IRVINE, Calif. — When I was a little kid, my parents always told me not to eat the blue and red M&M’s. Ever since then, I always wondered why I couldn’t eat the red and blue ones. What about the purple, orange and yellow ones? So when the science fair came around, I remembered the past and decided to do something with food coloring to find out which food color dyes aren’t healthy for kids and adults. If there are some unhealthy colors, what impact will they have on my body, especially my brain? And why can’t I eat them?
I studied which food dye — green, red, blue or yellow — affects the human brain the most. Since I couldn’t use a real brain, I used potatoes as the brain models. I believed that this was a good choice for a project, because 1) We are surrounded by foods that have all sorts of colors in them, and most people aren’t aware of how dangerous these colors really could be; and 2) Several scientists have used plant models such as seeds and seedlings in medical research.
I predicted that the green dye wouldn’t penetrate the brain models (potatoes) as much as the other colors. I assumed that the red and blue dyes would penetrate the brain models deeper out of all the food colors, and be way stronger and faster in penetrating the potatoes than the green and blue dyes. Also, I predicted that the blue dye would be just barely above the red and green dyes in its ability to penetrate the potatoes.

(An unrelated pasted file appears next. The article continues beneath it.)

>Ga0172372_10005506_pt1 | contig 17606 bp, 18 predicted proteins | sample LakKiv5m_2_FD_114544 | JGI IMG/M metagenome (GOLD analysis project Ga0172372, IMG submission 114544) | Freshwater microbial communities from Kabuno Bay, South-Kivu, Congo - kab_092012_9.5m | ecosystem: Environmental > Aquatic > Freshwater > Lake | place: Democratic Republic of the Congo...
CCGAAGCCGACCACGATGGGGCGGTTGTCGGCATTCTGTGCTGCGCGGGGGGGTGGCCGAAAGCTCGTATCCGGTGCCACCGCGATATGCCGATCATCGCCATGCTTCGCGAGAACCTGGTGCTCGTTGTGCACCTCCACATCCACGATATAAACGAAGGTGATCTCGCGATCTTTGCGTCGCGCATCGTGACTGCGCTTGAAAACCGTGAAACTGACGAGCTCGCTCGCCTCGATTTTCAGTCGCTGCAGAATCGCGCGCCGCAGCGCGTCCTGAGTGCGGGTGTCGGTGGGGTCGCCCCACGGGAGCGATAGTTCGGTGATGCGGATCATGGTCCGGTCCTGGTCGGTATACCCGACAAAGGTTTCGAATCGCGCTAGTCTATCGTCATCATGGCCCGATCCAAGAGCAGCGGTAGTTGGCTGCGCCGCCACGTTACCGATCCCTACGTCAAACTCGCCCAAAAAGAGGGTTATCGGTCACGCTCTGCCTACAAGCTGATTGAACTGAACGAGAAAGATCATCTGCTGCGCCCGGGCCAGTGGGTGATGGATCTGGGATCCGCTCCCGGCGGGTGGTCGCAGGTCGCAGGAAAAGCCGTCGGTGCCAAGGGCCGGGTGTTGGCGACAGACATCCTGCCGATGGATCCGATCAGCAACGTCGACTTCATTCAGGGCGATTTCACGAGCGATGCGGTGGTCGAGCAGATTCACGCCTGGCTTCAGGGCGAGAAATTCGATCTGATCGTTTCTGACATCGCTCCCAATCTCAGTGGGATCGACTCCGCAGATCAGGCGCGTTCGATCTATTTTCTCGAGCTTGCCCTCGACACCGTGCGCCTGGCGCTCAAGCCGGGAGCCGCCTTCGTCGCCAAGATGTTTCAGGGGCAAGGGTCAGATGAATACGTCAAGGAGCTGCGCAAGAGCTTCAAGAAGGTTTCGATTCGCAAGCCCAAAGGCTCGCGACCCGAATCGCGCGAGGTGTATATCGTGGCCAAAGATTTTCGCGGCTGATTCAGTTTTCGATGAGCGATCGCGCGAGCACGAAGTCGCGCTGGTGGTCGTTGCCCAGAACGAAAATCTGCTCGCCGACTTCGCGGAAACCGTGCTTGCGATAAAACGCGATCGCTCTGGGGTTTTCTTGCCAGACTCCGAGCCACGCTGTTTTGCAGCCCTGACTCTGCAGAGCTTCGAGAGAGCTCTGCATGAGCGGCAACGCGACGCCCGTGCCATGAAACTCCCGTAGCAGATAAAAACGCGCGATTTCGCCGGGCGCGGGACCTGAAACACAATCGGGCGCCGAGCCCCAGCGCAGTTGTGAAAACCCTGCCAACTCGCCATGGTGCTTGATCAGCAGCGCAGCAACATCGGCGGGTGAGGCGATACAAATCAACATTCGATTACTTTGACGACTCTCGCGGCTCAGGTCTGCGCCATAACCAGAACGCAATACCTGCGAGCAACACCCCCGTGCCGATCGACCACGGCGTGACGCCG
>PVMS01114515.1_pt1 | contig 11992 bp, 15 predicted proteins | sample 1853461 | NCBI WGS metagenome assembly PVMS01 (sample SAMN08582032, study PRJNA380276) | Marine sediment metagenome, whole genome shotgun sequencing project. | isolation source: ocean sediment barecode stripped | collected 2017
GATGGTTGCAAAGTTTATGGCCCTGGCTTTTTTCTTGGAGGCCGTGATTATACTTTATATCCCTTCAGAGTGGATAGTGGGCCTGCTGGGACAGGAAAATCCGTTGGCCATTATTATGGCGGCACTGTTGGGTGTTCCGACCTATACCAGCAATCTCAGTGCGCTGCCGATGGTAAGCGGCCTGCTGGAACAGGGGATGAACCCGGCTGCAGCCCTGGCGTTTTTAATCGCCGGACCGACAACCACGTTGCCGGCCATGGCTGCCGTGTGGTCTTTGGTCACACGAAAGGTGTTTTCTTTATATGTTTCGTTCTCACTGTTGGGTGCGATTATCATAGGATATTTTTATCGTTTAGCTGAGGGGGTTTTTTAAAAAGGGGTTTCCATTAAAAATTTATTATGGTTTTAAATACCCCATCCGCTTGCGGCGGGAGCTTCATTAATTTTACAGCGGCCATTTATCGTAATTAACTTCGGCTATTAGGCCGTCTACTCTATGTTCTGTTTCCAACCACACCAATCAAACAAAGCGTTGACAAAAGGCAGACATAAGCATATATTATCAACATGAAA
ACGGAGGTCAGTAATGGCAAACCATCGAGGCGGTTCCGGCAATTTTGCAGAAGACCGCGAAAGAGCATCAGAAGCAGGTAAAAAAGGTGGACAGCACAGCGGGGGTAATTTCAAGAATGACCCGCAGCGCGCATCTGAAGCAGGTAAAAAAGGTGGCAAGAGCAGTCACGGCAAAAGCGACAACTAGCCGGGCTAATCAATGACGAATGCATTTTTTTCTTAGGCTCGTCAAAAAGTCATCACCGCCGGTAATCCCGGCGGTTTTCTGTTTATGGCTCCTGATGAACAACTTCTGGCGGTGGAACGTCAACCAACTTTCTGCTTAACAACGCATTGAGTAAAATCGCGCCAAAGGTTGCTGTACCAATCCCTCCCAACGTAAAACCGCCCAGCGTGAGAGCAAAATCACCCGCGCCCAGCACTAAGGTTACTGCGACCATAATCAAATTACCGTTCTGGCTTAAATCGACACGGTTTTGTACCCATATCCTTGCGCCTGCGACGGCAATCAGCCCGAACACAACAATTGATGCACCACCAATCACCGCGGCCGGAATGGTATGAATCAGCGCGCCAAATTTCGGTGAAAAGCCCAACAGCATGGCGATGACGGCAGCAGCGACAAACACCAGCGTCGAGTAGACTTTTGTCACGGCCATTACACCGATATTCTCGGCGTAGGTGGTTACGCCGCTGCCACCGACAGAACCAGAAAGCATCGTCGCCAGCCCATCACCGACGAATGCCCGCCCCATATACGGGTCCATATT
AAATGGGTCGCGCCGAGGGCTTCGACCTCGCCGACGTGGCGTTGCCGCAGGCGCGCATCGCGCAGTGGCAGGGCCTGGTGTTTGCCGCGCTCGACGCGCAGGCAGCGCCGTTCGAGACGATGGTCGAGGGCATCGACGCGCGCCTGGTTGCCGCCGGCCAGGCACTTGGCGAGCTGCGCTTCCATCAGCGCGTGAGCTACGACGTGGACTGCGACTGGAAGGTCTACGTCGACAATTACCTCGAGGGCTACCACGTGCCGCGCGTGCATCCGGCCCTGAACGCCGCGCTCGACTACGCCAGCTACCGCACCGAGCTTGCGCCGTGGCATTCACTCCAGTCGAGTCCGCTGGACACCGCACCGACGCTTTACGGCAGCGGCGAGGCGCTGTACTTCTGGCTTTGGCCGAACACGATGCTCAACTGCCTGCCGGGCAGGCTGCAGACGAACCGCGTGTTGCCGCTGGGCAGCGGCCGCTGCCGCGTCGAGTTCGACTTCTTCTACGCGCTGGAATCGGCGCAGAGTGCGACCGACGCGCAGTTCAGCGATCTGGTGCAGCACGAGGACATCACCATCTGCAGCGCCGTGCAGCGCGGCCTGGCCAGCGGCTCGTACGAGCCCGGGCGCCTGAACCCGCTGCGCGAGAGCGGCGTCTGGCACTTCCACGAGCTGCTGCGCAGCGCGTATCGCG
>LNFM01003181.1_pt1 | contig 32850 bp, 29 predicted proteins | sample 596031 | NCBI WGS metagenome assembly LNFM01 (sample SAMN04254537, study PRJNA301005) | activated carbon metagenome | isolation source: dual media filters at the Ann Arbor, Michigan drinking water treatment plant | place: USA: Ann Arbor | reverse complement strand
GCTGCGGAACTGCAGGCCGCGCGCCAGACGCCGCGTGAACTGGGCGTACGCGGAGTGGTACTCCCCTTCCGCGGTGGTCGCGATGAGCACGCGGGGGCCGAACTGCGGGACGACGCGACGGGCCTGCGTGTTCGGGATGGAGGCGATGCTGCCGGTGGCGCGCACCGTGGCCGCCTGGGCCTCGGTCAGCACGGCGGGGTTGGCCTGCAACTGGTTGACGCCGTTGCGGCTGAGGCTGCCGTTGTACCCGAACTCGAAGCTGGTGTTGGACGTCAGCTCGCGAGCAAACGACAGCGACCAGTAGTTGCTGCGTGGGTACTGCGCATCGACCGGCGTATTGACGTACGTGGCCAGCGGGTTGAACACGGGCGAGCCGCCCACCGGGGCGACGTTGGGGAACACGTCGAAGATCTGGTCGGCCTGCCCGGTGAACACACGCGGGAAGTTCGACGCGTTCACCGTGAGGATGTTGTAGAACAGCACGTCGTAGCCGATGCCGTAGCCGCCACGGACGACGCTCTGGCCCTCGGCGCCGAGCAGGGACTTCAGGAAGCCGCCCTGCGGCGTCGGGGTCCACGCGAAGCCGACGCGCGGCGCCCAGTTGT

It turned out that the red (9 mm) tied with the green (9 mm) in terms of its ability to travel through and penetrate the potatoes. And the yellow (8.1 mm) dye was just below them in its ability to penetrate the potatoes. During the experiment, I collected data that led me to the conclusion that the blue (9.3 mm) dye is the one that penetrated the easiest and deepest, making it the most dangerous dye.
At first, I thought that potatoes would be very absorbent, but my assumptions were proved wrong by my background research. I found out that potatoes are grouped in the nightshade family of vegetables. They are also one of the starchiest vegetables, along with being non-absorbent. This explains why I got the results I did. I believe that the temperature could have affected the experiment, because the room temperature was cold.
These results can be used for many things. For example, chefs, especially pastry chefs, could use the results to decide what is the best choice for a frosting color. Basically, anybody, including children and teens, could use these results in their everyday life when choosing yogurt, cereal, cakes and candies with no or less dangerous food colors to reduce the damaging effects of food colors.